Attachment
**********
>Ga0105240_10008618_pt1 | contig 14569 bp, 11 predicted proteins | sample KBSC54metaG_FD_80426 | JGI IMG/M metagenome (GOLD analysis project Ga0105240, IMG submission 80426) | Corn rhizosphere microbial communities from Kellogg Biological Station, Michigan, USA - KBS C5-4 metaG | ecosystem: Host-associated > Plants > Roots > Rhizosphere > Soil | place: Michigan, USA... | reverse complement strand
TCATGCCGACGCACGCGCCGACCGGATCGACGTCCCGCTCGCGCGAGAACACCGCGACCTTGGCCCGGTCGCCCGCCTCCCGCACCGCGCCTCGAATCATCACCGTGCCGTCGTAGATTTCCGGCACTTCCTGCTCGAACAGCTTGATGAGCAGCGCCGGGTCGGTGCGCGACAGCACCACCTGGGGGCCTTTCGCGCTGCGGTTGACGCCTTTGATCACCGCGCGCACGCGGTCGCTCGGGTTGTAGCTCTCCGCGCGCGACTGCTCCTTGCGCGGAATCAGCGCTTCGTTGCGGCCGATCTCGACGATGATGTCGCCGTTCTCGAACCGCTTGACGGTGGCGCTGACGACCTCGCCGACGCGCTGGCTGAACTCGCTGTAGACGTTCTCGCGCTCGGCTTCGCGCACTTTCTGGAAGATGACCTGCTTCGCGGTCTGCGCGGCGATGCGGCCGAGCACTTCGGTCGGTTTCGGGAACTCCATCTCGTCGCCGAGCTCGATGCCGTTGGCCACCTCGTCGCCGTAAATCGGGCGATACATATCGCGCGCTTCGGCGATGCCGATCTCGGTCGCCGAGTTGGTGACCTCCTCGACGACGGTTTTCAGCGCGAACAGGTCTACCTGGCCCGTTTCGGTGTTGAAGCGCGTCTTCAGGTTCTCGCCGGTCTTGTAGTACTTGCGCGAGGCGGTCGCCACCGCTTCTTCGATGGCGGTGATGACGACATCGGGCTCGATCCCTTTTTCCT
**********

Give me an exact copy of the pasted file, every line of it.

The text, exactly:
>Ga0105240_10008618_pt1 | contig 14569 bp, 11 predicted proteins | sample KBSC54metaG_FD_80426 | JGI IMG/M metagenome (GOLD analysis project Ga0105240, IMG submission 80426) | Corn rhizosphere microbial communities from Kellogg Biological Station, Michigan, USA - KBS C5-4 metaG | ecosystem: Host-associated > Plants > Roots > Rhizosphere > Soil | place: Michigan, USA... | reverse complement strand
TCATGCCGACGCACGCGCCGACCGGATCGACGTCCCGCTCGCGCGAGAACACCGCGACCTTGGCCCGGTCGCCCGCCTCCCGCACCGCGCCTCGAATCATCACCGTGCCGTCGTAGATTTCCGGCACTTCCTGCTCGAACAGCTTGATGAGCAGCGCCGGGTCGGTGCGCGACAGCACCACCTGGGGGCCTTTCGCGCTGCGGTTGACGCCTTTGATCACCGCGCGCACGCGGTCGCTCGGGTTGTAGCTCTCCGCGCGCGACTGCTCCTTGCGCGGAATCAGCGCTTCGTTGCGGCCGATCTCGACGATGATGTCGCCGTTCTCGAACCGCTTGACGGTGGCGCTGACGACCTCGCCGACGCGCTGGCTGAACTCGCTGTAGACGTTCTCGCGCTCGGCTTCGCGCACTTTCTGGAAGATGACCTGCTTCGCGGTCTGCGCGGCGATGCGGCCGAGCACTTCGGTCGGTTTCGGGAACTCCATCTCGTCGCCGAGCTCGATGCCGTTGGCCACCTCGTCGCCGTAAATCGGGCGATACATATCGCGCGCTTCGGCGATGCCGATCTCGGTCGCCGAGTTGGTGACCTCCTCGACGACGGTTTTCAGCGCGAACAGGTCTACCTGGCCCGTTTCGGTGTTGAAGCGCGTCTTCAGGTTCTCGCCGGTCTTGTAGTACTTGCGCGAGGCGGTCGCCACCGCTTCTTCGATGGCGGTGATGACGACATCGGGCTCGATCCCTTTTTCCT